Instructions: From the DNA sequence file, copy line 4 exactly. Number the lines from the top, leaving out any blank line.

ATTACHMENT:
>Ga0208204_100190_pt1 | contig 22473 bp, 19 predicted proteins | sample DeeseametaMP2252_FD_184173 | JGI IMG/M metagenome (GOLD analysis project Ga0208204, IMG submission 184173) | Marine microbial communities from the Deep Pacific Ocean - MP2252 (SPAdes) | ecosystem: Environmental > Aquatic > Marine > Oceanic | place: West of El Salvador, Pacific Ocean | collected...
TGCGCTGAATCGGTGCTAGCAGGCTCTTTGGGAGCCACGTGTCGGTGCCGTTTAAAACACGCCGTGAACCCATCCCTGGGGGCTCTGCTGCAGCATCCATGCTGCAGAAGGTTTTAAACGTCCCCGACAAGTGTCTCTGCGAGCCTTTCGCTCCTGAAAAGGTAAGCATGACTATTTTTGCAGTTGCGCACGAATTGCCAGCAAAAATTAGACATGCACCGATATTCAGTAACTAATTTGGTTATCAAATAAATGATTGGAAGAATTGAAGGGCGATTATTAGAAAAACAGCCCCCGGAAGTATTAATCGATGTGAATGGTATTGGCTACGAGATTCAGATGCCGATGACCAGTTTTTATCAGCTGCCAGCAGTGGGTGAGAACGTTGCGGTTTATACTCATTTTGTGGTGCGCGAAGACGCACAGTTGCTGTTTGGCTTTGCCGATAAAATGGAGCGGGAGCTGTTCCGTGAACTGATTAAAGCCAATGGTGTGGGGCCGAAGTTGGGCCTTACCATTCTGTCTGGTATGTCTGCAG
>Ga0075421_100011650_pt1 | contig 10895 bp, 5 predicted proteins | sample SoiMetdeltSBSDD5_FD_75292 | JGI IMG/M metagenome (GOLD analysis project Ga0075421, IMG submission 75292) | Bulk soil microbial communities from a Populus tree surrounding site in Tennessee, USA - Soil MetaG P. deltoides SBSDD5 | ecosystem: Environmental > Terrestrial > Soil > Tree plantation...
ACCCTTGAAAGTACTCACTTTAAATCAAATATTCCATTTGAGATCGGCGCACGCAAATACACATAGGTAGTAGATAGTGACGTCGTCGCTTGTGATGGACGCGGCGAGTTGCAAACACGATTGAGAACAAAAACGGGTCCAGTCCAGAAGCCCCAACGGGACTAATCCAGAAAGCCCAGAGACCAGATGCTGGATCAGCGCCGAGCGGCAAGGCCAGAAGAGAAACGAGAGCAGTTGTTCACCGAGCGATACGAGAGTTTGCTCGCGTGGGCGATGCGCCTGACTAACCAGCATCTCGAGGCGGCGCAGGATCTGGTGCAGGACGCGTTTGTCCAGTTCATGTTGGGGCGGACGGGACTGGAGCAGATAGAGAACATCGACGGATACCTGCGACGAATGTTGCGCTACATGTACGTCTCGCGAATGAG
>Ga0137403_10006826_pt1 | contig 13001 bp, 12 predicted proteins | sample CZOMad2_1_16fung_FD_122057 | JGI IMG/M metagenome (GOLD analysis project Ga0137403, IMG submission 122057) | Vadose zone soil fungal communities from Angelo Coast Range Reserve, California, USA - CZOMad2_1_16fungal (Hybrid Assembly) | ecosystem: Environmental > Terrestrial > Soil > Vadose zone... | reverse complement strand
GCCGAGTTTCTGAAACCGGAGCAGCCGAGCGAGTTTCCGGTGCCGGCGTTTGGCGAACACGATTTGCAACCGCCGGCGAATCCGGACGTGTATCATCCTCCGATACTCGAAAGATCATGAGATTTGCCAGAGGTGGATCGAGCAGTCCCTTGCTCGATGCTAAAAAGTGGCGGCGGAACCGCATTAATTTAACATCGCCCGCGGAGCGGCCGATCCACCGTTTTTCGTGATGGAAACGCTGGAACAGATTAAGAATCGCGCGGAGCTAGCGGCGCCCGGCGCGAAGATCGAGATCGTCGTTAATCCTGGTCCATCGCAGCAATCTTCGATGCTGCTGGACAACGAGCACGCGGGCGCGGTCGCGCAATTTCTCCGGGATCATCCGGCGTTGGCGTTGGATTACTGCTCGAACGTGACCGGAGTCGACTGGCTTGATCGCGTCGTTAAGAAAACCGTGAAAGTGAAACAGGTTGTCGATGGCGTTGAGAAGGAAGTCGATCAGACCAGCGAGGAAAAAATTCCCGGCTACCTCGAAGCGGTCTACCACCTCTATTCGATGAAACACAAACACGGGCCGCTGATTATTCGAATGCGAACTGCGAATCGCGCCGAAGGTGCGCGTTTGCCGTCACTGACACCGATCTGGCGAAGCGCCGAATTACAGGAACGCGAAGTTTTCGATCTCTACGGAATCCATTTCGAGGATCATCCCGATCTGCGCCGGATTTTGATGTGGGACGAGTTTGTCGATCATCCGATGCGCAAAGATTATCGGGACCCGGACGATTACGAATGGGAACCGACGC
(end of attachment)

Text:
ACCCTTGAAAGTACTCACTTTAAATCAAATATTCCATTTGAGATCGGCGCACGCAAATACACATAGGTAGTAGATAGTGACGTCGTCGCTTGTGATGGACGCGGCGAGTTGCAAACACGATTGAGAACAAAAACGGGTCCAGTCCAGAAGCCCCAACGGGACTAATCCAGAAAGCCCAGAGACCAGATGCTGGATCAGCGCCGAGCGGCAAGGCCAGAAGAGAAACGAGAGCAGTTGTTCACCGAGCGATACGAGAGTTTGCTCGCGTGGGCGATGCGCCTGACTAACCAGCATCTCGAGGCGGCGCAGGATCTGGTGCAGGACGCGTTTGTCCAGTTCATGTTGGGGCGGACGGGACTGGAGCAGATAGAGAACATCGACGGATACCTGCGACGAATGTTGCGCTACATGTACGTCTCGCGAATGAG